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New requirements for circular procurement of furniture

Circular Economy | Feb 16, 2021

Marina Skanche
Marina Skanche
Marketing Manager


Every year, more than 10 million tons of furniture in the EU go to landfill or are burned. The public sector is responsible for a significant part of this, due to short-term purchasing and procurement processes. In addition to the negative consequences this has for the climate and environment, we have also seen great financial opportunities by reusing furniture and furnishings in large public organizations, such as municipalities.

In late 2020, The Norwegian Agency for Public and Financial Management (DFØ) launched a new guide and set of criteria for circular furniture procurement. This initiative should help navigating in the transition to a circular economy in the public sector. We have talked to Christian Tangene, Adviser for public green procurement in DFØ about what this entails.

Christian Tangene (DFØ)-1
Christian Tangene | christian.tangene@dfo.no 

What are the main changes in requirements and criteria for circular procurement of furniture?

The new requirements and criteria for circular procurement of furniture are a tool for public enterprises that want to make more environmentally friendly purchases. Instead of each purchasing department having to develop its own environmental requirements from scratch, they can be based on our proposals. The requirements can be sorted based on level of ambition and the desired environmental focus. There is:

  • 8 requirements ensuring longevity for the furniture
  • 6 requirements ensuring closed circuits
  • 5 requirements ensuring clean cycles
  • 3 criteria that reward climate- and environment friendly products

The requirements and criteria have been developed in collaboration with an expert group consisting of purchasers and suppliers. Nevertheless, it’s important that purchasing departments have contacts with the market and assess which requirements are relevant in each individual procurement. 

For example, when buying furniture for kindergartens and schools, it will be particularly relevant to set strict requirements for the chemical content in the furniture.

How has the reception been to the new requirements, so far?

In my experience, the requirements are very well received. Several tender documents have already been published, where the guidelines have been used. Most recently by Vestland County Municipality. Public purchasers find it both reassuring and time-saving to use the criterias as a starting point. We’ve had several contacting us directly with follow-up questions. 

The suppliers of furniture are also very interested in what increased use of the criteria will mean for their company. In fact, the majority we talk to want stricter environmental requirements set by the public sector.

The way it works today, large distributors have framework agreements and deliver new furniture to the organizations. With the influence of the public sector, do you think these companies will change roles, from being salespeople to being circular furniture managers? With services such as redesign, repair, mapping and general management of furniture and furnishings?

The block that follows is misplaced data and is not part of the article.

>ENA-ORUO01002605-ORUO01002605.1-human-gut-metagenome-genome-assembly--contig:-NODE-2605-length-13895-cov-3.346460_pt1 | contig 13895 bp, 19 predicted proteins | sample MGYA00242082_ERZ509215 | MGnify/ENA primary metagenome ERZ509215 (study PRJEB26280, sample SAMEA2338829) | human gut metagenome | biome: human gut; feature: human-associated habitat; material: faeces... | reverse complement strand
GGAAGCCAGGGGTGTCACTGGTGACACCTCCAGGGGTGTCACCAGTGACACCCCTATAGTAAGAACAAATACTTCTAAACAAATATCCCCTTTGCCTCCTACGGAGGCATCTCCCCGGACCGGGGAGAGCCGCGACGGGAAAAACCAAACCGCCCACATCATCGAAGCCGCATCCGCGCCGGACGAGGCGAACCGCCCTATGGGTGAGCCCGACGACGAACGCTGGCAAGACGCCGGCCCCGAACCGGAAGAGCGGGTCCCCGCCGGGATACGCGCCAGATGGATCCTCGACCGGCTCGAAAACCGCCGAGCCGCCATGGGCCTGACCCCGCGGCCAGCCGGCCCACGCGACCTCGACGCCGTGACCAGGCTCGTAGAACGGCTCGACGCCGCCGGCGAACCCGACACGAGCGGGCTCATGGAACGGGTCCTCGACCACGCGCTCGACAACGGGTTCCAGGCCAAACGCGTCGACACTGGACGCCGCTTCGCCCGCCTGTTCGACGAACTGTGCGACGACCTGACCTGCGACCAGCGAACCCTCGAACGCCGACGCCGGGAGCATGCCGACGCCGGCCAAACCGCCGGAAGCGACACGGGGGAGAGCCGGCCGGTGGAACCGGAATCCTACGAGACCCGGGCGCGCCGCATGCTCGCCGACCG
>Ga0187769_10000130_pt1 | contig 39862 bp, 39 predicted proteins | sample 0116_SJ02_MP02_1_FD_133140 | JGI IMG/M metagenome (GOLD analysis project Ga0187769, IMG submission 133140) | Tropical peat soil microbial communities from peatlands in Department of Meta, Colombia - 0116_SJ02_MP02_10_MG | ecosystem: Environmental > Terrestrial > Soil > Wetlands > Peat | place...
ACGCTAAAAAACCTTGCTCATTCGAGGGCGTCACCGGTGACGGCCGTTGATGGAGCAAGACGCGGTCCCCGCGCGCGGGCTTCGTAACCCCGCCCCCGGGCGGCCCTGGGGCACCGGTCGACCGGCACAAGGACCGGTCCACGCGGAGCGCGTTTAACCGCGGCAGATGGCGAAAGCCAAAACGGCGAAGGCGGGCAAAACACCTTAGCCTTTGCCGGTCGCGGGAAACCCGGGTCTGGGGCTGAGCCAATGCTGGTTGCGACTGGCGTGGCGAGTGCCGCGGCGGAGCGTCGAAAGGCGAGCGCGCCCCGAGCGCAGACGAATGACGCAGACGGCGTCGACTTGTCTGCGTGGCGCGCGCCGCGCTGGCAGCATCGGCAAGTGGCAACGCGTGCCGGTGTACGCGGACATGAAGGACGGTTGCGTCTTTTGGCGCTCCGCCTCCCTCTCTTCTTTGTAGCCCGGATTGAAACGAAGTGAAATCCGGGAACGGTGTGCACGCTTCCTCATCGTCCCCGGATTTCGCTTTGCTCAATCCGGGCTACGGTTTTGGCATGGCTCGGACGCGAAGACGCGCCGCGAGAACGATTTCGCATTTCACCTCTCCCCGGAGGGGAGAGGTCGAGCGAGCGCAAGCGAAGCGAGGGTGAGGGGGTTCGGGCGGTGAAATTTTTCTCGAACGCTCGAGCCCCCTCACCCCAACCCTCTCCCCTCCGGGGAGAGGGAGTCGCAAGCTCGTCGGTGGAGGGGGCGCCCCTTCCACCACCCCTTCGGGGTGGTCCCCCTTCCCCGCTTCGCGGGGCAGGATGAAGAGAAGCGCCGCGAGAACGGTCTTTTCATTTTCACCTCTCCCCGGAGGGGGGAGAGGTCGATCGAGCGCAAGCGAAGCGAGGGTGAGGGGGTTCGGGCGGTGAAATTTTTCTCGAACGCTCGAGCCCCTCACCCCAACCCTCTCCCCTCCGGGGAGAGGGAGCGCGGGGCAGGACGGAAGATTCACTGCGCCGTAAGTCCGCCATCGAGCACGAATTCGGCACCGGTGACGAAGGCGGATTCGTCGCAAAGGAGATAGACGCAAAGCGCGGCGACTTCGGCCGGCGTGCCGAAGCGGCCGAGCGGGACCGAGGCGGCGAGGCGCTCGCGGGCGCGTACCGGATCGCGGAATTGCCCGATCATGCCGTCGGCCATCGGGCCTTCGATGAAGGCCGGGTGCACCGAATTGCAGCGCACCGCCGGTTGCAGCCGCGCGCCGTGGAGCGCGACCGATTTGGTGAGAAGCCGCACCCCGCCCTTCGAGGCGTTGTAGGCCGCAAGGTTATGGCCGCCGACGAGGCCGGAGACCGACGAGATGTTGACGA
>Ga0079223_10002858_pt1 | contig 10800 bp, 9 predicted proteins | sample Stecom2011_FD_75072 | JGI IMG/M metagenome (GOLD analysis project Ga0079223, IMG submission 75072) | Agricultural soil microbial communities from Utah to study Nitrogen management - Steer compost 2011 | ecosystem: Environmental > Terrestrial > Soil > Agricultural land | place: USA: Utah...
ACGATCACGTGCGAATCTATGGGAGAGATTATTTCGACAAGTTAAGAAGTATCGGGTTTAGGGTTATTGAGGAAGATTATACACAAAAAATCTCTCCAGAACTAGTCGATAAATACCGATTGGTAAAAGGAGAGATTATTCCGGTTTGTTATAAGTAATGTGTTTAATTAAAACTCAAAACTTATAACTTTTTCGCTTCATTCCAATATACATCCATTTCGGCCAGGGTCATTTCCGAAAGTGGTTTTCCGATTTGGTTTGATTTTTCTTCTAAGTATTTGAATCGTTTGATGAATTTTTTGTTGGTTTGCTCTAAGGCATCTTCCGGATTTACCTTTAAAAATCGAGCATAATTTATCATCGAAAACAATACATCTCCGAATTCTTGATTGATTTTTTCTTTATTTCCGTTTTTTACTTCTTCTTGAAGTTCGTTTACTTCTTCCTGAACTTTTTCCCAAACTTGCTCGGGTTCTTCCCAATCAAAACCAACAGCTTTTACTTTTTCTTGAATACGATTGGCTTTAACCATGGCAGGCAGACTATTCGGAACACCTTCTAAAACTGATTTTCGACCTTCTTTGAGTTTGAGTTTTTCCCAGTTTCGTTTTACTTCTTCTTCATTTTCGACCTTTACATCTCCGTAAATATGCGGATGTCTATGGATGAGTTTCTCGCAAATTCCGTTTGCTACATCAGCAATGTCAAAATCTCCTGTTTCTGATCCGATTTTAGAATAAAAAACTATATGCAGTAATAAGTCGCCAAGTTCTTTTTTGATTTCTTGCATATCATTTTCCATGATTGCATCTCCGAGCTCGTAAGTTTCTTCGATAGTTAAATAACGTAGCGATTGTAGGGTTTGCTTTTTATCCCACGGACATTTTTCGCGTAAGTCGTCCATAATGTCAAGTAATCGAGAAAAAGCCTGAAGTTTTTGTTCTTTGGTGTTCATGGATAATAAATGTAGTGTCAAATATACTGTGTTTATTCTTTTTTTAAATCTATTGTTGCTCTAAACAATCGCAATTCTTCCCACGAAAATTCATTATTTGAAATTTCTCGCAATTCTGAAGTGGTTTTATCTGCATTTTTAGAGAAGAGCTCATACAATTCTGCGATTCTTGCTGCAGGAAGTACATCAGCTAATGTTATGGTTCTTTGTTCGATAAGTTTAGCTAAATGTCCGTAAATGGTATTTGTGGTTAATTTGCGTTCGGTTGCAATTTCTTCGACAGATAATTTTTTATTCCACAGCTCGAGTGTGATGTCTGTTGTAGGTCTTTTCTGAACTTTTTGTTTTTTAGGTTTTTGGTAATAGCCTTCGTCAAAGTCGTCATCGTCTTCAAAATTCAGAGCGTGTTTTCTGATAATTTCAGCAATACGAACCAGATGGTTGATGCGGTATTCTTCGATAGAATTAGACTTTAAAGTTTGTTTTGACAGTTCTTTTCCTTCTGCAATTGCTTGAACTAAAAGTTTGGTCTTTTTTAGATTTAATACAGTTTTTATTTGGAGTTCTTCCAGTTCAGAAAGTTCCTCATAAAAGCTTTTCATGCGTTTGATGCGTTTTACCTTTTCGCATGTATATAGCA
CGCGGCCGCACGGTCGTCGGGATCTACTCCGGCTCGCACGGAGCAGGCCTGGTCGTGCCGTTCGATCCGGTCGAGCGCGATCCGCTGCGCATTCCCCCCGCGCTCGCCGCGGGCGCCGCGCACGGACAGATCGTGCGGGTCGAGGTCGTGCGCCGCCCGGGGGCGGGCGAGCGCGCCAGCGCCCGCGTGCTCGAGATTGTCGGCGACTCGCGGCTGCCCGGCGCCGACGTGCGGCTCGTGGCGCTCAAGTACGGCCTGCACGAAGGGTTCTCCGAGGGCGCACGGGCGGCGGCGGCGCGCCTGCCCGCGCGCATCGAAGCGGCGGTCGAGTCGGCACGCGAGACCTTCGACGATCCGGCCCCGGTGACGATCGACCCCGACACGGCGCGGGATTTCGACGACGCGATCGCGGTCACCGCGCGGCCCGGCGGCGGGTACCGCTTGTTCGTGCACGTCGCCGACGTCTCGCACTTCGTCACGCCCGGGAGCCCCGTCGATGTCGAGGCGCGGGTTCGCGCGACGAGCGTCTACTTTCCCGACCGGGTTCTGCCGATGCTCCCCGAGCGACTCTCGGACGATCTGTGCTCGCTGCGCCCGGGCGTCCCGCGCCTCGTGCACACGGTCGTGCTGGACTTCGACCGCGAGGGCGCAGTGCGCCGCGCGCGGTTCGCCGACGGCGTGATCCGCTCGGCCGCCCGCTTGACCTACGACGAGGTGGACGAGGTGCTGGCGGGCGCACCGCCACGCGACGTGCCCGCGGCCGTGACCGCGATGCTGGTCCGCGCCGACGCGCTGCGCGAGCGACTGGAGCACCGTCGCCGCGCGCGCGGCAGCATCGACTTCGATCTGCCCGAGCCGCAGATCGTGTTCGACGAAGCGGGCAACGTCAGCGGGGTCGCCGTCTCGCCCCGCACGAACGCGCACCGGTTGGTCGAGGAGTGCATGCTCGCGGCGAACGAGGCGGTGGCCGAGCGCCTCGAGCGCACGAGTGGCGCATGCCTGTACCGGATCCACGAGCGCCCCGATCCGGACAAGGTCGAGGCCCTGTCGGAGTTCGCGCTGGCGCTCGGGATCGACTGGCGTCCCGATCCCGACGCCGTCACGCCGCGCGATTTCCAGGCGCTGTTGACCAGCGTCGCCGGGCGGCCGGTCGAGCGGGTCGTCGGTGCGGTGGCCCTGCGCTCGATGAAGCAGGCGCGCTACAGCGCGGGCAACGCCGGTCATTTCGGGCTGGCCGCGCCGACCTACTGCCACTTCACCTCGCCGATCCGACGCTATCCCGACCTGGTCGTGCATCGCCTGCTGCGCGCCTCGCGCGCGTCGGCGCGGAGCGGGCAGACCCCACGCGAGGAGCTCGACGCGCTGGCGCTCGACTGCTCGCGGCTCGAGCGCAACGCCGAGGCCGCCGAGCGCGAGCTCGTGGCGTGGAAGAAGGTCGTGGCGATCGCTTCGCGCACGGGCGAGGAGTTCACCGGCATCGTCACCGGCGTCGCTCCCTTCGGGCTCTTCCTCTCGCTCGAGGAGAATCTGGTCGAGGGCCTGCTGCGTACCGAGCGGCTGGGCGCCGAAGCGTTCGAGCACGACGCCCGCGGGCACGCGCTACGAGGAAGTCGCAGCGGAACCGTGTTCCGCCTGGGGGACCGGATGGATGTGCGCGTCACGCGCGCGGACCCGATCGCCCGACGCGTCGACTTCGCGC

Circular furniture management is at least as important as procurement of new furniture with good environmental performance. Therefore, in addition to the new requirements and criteria, we have developed guidance on how to achieve this, focusing on several of the services above.

I believe having a dialogue with the market is central to the change in roles you mention. Public clients must show that there is a demand, but the market must also show that they are able to deliver. We see a positive self-reinforcing effect already, as the focus on circular economy increases. If this trend continues to grow at the same pace as it has been the last two years, it bodes well for the future.

Asker municipality in the region of Oslo, Norway, has signed agreements for delivery of used furniture with, among others, Møbelmeglerne. How can public organizations sign similar agreements?

We are currently working on a more in-depth guide related to agreements on the delivery of used furniture. Unfortunately, the guide isn’t finished yet. So the best tip I can give you at this moment, is to contact us at DFØ directly. 

Alternatively look to the Asker agreement or other examples from Malmö and Gothenburg who also have established similar agreements - also focusing on interior design advising and upgrade services.

Another tip, also pointed out in our guide, is the option of turning to other public companies directly. There might be excess furniture in other organizations, that your business can make use of!

First step in the new guidelines is to get an overview of everything the organization already owns. From customers we know that Excel, which is often used today, becomes a bottleneck in circular processes. What role will digital platforms like Loopfront play in future furniture management?

Digitization is a key part of the transition to a circular economy. As the government’s new climate plan states, more and better information about materials and material flows will be central to creating closed cycles and achieve the best possible resource utilization. 

Therefore I’m absolutely certain that digital platforms will play a key role in the transition to a circular economy. 

For public clients, such platforms will hopefully also make it easier to implement circular measures and demonstrate the benefits of these.

"Digitization is a key part of the transition to circular economy."

(Christian Tangene (DFØ)

Would you like to get an easy, digital overview of furniture and furnishings?

Contact us!

 

 


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